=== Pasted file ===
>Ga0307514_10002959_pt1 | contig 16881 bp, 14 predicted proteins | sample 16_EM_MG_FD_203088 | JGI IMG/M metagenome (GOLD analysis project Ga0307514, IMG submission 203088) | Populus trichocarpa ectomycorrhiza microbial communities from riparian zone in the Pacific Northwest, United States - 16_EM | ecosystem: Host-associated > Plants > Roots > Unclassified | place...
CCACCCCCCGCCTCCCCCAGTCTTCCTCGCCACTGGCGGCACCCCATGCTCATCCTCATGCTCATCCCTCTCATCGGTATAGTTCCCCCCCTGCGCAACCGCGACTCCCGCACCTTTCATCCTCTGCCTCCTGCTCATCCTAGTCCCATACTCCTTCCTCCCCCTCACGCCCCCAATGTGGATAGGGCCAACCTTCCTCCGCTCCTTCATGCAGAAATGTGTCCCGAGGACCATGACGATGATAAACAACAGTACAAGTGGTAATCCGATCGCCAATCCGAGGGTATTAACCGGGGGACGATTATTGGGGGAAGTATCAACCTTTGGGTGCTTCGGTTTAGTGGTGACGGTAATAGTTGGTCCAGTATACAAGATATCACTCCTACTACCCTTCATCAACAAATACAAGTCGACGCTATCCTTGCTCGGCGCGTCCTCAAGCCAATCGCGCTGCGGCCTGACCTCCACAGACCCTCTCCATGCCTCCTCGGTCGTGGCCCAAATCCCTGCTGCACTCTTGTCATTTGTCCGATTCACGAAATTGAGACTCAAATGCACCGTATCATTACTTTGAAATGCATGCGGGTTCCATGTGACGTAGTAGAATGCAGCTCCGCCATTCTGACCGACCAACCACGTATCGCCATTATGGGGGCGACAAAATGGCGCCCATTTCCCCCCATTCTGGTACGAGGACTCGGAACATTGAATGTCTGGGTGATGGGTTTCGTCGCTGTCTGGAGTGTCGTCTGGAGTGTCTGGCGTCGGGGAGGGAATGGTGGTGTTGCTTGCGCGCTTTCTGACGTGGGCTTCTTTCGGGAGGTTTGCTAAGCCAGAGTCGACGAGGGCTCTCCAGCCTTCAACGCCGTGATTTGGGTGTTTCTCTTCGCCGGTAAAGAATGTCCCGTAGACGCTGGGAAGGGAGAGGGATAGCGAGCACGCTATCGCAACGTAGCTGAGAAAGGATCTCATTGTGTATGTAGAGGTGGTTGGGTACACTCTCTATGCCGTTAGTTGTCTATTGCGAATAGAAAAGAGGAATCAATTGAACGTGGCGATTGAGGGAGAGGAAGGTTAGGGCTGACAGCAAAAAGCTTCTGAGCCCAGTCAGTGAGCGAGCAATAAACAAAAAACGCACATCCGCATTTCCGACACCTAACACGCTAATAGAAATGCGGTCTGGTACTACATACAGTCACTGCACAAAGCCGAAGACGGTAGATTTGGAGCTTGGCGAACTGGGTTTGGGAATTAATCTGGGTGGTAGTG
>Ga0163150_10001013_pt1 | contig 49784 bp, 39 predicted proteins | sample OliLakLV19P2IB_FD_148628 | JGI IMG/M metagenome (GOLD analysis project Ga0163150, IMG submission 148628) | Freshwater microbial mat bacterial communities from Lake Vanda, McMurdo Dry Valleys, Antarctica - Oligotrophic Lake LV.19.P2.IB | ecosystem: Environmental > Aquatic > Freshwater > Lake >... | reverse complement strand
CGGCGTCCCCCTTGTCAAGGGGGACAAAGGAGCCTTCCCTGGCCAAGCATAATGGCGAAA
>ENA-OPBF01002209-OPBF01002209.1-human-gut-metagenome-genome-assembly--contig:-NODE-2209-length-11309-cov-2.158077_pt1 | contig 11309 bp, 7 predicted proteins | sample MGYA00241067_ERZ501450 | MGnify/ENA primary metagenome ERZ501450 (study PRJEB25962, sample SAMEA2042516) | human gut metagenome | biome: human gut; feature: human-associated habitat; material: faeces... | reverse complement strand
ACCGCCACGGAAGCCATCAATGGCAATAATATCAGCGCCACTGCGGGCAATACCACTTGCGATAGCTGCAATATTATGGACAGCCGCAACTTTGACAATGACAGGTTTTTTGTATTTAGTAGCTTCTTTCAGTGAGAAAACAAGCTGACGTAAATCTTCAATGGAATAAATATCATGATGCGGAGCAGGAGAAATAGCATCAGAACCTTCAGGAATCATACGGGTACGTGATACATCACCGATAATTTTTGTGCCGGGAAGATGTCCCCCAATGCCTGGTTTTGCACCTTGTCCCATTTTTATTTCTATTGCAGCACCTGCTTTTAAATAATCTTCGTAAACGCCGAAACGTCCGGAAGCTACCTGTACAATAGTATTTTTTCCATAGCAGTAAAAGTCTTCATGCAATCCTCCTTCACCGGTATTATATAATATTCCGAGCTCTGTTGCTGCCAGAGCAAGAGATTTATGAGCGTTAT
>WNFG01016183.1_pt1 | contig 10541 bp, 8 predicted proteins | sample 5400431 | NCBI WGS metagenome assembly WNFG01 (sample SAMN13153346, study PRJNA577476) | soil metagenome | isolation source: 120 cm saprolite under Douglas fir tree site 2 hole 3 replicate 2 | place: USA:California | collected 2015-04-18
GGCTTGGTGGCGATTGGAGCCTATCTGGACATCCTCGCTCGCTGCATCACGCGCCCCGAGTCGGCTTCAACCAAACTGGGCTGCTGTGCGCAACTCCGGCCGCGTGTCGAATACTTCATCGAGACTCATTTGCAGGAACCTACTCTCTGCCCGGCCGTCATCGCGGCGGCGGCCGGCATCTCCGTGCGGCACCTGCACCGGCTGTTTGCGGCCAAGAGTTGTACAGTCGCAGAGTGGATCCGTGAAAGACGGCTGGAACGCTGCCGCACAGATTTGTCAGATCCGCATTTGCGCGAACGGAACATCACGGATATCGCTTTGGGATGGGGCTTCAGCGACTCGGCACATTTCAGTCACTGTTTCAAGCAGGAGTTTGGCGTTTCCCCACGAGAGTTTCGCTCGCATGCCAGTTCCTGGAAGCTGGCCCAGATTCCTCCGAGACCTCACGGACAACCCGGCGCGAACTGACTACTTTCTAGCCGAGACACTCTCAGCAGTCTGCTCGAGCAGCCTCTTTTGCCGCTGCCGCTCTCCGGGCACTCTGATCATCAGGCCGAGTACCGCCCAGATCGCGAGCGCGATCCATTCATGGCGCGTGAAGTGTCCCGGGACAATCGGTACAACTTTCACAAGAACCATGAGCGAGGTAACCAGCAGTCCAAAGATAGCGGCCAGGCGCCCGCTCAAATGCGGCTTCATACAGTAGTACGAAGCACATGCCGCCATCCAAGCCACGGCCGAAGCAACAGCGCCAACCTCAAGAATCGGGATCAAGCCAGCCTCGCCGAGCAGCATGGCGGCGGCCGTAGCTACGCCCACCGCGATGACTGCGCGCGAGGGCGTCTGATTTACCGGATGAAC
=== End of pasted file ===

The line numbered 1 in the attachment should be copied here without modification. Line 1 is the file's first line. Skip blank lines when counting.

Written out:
>Ga0307514_10002959_pt1 | contig 16881 bp, 14 predicted proteins | sample 16_EM_MG_FD_203088 | JGI IMG/M metagenome (GOLD analysis project Ga0307514, IMG submission 203088) | Populus trichocarpa ectomycorrhiza microbial communities from riparian zone in the Pacific Northwest, United States - 16_EM | ecosystem: Host-associated > Plants > Roots > Unclassified | place...